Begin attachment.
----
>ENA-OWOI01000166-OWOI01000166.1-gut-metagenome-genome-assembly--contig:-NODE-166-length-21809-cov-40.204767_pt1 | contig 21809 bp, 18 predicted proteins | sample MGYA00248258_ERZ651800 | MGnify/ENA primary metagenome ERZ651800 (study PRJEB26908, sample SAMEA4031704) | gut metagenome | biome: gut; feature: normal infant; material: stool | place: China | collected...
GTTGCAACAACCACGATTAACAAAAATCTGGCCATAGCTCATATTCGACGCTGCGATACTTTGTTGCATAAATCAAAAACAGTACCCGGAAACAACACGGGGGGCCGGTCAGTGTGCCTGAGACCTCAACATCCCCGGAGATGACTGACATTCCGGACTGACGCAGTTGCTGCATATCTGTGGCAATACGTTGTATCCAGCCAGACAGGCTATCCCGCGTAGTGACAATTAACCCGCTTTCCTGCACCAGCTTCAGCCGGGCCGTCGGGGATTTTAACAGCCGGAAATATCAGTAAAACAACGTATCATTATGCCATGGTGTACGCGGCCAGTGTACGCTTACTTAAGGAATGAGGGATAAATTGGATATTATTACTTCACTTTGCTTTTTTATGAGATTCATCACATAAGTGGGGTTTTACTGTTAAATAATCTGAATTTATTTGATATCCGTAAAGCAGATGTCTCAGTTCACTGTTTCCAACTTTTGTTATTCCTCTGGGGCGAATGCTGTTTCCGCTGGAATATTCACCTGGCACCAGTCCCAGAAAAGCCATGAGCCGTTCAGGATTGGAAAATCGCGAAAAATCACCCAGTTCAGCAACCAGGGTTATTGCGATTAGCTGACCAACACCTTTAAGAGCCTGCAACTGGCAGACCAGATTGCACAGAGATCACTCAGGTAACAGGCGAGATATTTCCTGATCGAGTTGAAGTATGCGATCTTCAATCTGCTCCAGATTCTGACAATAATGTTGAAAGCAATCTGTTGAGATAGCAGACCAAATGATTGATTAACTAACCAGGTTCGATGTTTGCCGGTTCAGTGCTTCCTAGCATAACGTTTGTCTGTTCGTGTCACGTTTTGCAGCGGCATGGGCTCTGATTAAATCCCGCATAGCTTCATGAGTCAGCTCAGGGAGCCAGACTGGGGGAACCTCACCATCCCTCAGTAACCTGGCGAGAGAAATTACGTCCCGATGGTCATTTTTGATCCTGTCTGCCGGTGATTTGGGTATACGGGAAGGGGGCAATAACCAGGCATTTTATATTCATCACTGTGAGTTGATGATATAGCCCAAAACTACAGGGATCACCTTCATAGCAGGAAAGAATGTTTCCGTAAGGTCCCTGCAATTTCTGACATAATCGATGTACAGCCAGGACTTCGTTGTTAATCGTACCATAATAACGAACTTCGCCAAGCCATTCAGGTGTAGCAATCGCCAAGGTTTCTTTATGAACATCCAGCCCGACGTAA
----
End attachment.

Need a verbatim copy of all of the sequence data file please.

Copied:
>ENA-OWOI01000166-OWOI01000166.1-gut-metagenome-genome-assembly--contig:-NODE-166-length-21809-cov-40.204767_pt1 | contig 21809 bp, 18 predicted proteins | sample MGYA00248258_ERZ651800 | MGnify/ENA primary metagenome ERZ651800 (study PRJEB26908, sample SAMEA4031704) | gut metagenome | biome: gut; feature: normal infant; material: stool | place: China | collected...
GTTGCAACAACCACGATTAACAAAAATCTGGCCATAGCTCATATTCGACGCTGCGATACTTTGTTGCATAAATCAAAAACAGTACCCGGAAACAACACGGGGGGCCGGTCAGTGTGCCTGAGACCTCAACATCCCCGGAGATGACTGACATTCCGGACTGACGCAGTTGCTGCATATCTGTGGCAATACGTTGTATCCAGCCAGACAGGCTATCCCGCGTAGTGACAATTAACCCGCTTTCCTGCACCAGCTTCAGCCGGGCCGTCGGGGATTTTAACAGCCGGAAATATCAGTAAAACAACGTATCATTATGCCATGGTGTACGCGGCCAGTGTACGCTTACTTAAGGAATGAGGGATAAATTGGATATTATTACTTCACTTTGCTTTTTTATGAGATTCATCACATAAGTGGGGTTTTACTGTTAAATAATCTGAATTTATTTGATATCCGTAAAGCAGATGTCTCAGTTCACTGTTTCCAACTTTTGTTATTCCTCTGGGGCGAATGCTGTTTCCGCTGGAATATTCACCTGGCACCAGTCCCAGAAAAGCCATGAGCCGTTCAGGATTGGAAAATCGCGAAAAATCACCCAGTTCAGCAACCAGGGTTATTGCGATTAGCTGACCAACACCTTTAAGAGCCTGCAACTGGCAGACCAGATTGCACAGAGATCACTCAGGTAACAGGCGAGATATTTCCTGATCGAGTTGAAGTATGCGATCTTCAATCTGCTCCAGATTCTGACAATAATGTTGAAAGCAATCTGTTGAGATAGCAGACCAAATGATTGATTAACTAACCAGGTTCGATGTTTGCCGGTTCAGTGCTTCCTAGCATAACGTTTGTCTGTTCGTGTCACGTTTTGCAGCGGCATGGGCTCTGATTAAATCCCGCATAGCTTCATGAGTCAGCTCAGGGAGCCAGACTGGGGGAACCTCACCATCCCTCAGTAACCTGGCGAGAGAAATTACGTCCCGATGGTCATTTTTGATCCTGTCTGCCGGTGATTTGGGTATACGGGAAGGGGGCAATAACCAGGCATTTTATATTCATCACTGTGAGTTGATGATATAGCCCAAAACTACAGGGATCACCTTCATAGCAGGAAAGAATGTTTCCGTAAGGTCCCTGCAATTTCTGACATAATCGATGTACAGCCAGGACTTCGTTGTTAATCGTACCATAATAACGAACTTCGCCAAGCCATTCAGGTGTAGCAATCGCCAAGGTTTCTTTATGAACATCCAGCCCGACGTAA